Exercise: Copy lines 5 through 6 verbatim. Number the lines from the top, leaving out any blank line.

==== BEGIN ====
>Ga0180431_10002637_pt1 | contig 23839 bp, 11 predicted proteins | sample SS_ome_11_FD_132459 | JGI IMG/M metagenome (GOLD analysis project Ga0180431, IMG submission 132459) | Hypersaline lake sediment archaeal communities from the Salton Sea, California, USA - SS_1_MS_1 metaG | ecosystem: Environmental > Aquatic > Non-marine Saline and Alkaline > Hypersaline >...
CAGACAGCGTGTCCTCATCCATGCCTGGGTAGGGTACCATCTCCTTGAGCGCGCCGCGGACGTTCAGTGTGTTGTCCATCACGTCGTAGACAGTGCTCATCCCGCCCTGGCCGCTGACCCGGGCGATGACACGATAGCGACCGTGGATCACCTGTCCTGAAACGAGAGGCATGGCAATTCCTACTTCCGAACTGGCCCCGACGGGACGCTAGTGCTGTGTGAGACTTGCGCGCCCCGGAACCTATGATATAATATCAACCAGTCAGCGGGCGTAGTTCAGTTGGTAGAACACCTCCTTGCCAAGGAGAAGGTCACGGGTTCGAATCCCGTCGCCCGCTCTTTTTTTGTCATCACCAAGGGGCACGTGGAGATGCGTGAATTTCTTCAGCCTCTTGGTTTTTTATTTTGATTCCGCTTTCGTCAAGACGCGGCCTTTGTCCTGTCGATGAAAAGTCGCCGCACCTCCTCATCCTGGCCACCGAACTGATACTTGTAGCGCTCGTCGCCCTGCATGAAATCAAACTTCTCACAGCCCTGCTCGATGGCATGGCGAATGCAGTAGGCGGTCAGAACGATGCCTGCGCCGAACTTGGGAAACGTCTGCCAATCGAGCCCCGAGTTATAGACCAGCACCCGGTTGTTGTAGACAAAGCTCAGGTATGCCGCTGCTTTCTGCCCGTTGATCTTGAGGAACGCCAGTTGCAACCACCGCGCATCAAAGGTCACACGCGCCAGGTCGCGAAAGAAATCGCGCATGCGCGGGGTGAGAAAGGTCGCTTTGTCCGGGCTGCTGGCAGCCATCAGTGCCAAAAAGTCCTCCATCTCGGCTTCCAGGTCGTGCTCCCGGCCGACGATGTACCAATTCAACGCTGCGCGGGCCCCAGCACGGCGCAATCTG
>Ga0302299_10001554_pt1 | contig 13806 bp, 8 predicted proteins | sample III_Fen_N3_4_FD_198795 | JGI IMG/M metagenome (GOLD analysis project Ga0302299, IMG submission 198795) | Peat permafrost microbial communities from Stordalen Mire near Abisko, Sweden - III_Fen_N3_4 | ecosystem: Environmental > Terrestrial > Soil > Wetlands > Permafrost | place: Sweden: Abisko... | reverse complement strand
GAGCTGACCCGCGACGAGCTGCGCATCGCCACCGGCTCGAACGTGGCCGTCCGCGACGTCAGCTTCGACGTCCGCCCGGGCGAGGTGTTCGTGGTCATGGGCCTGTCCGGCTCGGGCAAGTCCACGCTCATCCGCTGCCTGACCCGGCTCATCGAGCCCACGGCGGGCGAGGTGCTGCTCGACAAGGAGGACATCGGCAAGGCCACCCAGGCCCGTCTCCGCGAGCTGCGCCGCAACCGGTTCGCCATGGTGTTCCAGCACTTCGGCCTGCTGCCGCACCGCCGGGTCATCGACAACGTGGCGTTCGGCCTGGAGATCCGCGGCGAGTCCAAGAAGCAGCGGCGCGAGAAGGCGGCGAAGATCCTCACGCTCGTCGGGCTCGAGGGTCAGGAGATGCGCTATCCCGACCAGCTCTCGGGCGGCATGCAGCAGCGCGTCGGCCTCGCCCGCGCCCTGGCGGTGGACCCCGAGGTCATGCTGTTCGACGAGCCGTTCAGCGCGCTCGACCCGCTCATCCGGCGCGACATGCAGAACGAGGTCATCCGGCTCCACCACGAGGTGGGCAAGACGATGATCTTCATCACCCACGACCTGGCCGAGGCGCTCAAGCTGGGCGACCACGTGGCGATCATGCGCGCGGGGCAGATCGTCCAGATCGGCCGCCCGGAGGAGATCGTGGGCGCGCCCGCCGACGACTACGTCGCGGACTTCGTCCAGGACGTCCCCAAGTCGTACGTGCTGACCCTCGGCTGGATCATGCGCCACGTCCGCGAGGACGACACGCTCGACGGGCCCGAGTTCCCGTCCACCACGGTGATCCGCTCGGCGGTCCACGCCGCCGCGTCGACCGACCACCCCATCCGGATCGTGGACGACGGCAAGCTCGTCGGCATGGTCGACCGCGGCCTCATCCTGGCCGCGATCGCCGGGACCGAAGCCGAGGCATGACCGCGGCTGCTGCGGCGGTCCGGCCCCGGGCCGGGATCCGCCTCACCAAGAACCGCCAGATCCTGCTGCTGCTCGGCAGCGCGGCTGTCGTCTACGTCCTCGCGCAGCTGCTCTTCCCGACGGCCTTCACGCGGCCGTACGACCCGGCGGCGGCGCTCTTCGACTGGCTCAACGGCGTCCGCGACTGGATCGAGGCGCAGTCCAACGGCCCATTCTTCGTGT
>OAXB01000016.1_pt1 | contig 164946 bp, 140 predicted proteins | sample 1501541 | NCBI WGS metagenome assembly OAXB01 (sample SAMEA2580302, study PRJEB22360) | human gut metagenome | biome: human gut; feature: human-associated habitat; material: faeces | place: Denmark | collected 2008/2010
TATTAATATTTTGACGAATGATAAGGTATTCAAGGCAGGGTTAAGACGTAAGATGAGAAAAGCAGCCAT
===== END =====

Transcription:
>OAXB01000016.1_pt1 | contig 164946 bp, 140 predicted proteins | sample 1501541 | NCBI WGS metagenome assembly OAXB01 (sample SAMEA2580302, study PRJEB22360) | human gut metagenome | biome: human gut; feature: human-associated habitat; material: faeces | place: Denmark | collected 2008/2010
TATTAATATTTTGACGAATGATAAGGTATTCAAGGCAGGGTTAAGACGTAAGATGAGAAAAGCAGCCAT